Studies of gestures in human-machine communication have focused on understanding situations when humans use gestures in different contexts to communicate to different real or artificial agents (Mol et al. 2007), and in designing artificial systems that detect and respond to human gestures. When people were given the opportunity to evaluate the gestures of robotic agents, a study found that they prefer gestures most like their own (Luo, Ng-Thow-Hing, and Neff 2013). This is analogous to unconscious mimicking of gestures during human-human conversations.

My previous work has also examined which robotic lamp and micro-machine gestures elicit human compassion and understanding by creating a story of a troupe of robots which perform when the audience is not looking (LC 2019). This work begins to probe the type of robotic furniture gestures that are best at eliciting human empathy, gestures like turning away in shyness and up-down movements for agreement (Figure 2). This work is related to studies by other labs with a mechanical ottoman footstool, where a furniture robot was able to get people to rest their feet on it, as well as understand a cue for getting the feet off as an up and down gesture (Sirkin et al. 2015). A chair robot was able to get people to move out of the way after using overt gestures like moving forward-backward or side-by-side while it moved across the room (Knight et al. 2017). In that experiment, different physical chair gestures communicated the idea that the human subject should move out of the way so it can get to the cabinet. Of the three gestures tried (shaking left and right, subtle pause, and moving back and forth), the one that is best able to get humans to move for the chair is the back and forth movement, which best suggests that the chair is in the business of moving past the person to the cabinet (and is trying to step forward). This suggests that bystanders best respond to clear communication strategies from object furniture and don’t want to be overly interrupted. Together these robotic furniture studies show that robots can communicate with humans with overt gestures based on movement, and that humans will perceive them with different efficacy depending on context and motivation. Furniture that interpret human response and use gestures to communicate will make environments more amenable to bidirectional communication with humans, and to influence them to respond in positive ways.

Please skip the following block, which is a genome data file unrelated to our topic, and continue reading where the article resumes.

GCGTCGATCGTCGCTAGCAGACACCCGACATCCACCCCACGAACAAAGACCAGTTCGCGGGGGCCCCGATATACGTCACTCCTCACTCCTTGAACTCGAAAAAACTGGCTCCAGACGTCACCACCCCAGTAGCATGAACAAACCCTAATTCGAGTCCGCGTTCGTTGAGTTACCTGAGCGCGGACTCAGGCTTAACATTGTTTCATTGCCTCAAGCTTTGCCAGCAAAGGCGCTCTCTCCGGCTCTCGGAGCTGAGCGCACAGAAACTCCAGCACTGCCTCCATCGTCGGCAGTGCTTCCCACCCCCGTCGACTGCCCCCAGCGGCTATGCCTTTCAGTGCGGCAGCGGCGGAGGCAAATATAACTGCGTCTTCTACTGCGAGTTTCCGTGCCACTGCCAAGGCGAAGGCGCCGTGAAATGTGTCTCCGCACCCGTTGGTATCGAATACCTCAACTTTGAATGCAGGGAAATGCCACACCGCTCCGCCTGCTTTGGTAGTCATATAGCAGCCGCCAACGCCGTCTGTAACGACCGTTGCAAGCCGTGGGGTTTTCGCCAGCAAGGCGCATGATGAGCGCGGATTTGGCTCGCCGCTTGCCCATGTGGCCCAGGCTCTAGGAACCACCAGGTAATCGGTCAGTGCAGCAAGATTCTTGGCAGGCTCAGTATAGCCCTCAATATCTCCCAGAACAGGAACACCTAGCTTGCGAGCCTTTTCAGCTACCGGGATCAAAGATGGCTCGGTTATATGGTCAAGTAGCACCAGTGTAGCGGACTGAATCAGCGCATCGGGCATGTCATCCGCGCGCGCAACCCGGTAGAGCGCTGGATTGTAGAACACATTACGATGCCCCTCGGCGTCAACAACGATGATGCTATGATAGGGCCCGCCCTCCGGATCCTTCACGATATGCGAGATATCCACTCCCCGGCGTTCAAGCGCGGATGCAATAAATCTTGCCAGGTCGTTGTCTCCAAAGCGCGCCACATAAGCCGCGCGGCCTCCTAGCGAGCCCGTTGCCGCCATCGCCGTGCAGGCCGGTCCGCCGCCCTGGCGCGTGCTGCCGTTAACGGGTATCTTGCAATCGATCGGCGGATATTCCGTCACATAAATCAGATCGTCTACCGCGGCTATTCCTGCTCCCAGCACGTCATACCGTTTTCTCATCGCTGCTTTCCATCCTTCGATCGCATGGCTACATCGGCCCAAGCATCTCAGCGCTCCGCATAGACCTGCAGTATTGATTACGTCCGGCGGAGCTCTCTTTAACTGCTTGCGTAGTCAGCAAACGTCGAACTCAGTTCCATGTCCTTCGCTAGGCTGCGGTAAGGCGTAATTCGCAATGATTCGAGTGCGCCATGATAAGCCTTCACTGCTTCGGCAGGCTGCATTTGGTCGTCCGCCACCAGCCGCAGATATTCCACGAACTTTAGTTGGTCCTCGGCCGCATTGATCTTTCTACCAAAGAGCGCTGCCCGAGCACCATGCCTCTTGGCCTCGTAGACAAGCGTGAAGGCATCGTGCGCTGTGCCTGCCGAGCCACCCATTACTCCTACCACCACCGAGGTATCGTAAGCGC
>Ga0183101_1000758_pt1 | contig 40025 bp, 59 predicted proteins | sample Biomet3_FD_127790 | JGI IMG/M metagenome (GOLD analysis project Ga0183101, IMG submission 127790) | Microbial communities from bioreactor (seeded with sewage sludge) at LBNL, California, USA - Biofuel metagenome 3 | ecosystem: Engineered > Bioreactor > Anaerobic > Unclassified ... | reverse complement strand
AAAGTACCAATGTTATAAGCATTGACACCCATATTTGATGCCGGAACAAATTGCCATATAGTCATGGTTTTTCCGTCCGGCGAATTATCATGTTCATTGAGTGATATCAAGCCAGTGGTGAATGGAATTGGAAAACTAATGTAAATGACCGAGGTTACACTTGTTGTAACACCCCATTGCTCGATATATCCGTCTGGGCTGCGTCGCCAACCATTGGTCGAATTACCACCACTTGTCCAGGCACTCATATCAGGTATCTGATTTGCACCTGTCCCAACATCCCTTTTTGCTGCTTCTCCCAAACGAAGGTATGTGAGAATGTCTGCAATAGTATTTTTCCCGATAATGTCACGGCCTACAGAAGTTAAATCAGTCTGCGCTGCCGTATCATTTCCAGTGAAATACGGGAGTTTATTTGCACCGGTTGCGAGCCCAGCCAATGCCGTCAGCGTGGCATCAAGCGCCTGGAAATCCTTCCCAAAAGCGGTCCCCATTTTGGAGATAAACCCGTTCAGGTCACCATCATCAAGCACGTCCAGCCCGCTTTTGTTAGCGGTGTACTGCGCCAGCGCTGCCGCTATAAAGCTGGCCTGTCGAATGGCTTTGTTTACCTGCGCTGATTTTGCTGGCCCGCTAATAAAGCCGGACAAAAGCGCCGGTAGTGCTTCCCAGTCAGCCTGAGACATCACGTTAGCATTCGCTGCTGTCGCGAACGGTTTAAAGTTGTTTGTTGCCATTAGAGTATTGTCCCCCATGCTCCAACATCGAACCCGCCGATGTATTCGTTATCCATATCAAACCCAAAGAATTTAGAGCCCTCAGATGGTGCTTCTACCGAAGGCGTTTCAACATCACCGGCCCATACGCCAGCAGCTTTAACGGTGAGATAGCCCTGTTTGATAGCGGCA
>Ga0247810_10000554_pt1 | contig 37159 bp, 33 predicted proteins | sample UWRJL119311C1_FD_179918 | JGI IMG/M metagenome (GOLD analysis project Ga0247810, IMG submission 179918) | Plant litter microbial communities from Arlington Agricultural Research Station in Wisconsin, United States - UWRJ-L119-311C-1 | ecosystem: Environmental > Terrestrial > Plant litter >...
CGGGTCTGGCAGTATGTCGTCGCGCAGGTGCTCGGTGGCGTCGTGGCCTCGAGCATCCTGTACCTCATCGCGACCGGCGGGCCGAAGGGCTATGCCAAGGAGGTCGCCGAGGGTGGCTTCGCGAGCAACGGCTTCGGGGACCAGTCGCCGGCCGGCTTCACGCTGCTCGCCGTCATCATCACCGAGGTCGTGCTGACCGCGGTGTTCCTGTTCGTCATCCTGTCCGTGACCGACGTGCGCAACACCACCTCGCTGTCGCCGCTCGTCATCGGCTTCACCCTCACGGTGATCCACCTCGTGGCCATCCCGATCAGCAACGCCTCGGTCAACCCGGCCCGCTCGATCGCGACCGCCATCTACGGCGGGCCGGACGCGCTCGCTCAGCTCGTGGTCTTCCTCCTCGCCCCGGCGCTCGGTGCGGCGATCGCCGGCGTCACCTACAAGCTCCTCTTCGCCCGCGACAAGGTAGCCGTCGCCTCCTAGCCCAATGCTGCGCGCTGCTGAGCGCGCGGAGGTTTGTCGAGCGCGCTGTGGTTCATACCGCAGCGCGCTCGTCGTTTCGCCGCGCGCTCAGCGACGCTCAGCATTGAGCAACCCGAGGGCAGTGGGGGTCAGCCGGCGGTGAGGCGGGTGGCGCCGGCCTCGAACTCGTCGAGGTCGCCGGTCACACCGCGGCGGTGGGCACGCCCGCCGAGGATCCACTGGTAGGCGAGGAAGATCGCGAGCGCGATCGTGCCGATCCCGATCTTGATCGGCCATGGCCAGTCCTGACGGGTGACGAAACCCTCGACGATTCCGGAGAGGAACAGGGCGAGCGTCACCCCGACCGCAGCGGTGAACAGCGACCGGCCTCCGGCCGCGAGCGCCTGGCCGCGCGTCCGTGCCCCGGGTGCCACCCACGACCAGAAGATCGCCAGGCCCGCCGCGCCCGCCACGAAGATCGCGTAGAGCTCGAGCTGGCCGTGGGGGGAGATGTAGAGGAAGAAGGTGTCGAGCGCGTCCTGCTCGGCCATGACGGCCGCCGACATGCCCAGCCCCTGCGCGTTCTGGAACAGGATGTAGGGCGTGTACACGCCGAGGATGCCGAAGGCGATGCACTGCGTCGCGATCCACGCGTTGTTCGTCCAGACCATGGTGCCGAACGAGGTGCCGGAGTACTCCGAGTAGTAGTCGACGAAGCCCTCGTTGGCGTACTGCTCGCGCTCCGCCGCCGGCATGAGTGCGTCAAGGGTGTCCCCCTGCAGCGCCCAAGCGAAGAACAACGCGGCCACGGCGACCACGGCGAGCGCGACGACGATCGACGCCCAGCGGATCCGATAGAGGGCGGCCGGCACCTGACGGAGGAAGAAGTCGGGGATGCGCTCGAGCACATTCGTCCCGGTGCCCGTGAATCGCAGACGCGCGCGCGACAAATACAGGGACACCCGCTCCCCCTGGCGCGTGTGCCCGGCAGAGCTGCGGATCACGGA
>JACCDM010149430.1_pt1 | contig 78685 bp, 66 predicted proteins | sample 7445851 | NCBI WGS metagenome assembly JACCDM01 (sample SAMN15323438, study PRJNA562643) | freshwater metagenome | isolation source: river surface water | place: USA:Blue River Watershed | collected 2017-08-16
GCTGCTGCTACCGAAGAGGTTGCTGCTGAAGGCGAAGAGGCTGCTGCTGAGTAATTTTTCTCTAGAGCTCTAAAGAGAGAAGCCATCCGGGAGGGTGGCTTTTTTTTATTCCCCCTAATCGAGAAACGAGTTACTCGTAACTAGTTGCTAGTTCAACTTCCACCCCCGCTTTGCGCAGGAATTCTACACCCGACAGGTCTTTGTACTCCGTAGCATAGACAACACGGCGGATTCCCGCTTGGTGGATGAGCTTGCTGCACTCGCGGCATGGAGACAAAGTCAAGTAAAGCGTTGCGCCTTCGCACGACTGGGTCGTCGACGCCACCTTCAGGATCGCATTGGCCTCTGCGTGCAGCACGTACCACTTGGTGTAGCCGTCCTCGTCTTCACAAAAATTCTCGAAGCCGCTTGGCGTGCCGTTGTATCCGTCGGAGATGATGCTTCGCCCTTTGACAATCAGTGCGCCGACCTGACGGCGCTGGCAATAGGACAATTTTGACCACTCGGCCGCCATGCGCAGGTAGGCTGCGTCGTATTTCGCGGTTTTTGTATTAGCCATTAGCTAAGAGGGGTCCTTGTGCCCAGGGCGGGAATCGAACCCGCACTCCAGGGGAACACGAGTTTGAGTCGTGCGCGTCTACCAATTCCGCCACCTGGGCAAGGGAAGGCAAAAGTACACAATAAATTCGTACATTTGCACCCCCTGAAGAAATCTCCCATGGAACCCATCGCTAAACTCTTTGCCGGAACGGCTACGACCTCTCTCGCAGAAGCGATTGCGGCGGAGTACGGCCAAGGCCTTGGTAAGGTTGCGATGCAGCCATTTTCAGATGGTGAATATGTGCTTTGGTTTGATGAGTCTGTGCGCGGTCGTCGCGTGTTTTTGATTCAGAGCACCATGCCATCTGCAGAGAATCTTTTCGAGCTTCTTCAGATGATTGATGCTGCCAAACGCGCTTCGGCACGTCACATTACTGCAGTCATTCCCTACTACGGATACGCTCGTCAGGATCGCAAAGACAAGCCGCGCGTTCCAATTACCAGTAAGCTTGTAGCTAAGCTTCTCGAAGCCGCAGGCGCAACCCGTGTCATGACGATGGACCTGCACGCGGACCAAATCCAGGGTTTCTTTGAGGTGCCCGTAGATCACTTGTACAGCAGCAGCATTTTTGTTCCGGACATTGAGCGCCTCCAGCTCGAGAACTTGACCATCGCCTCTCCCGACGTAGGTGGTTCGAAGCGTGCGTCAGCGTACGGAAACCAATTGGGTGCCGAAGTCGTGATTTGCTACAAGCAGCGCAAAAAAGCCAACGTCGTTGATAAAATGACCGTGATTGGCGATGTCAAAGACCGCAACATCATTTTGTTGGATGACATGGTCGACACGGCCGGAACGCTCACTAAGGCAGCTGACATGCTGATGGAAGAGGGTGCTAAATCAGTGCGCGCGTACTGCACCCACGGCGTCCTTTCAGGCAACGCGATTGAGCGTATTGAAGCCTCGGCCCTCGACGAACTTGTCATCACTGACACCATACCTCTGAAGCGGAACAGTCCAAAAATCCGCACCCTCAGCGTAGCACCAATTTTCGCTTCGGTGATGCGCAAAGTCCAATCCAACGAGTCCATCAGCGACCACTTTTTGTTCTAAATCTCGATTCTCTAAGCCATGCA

Considering this, I studied the way people perceive gestures performed by chairs. In order to see which particular interactions are perceived to be human-like and sensible, I worked with a team at Cornell Tech to qualitatively code human responses to videos of human-chair interactions to separate out potential gesture sets. I gleaned the insights from the gesture study to design explicit movements and interactions in a VR environment to see how people react to animated gestures in space. I found that communicative actions in VR can be represented by physically realistic but hypothetical machine gestures that test possible interactions without having to build the machines themselves.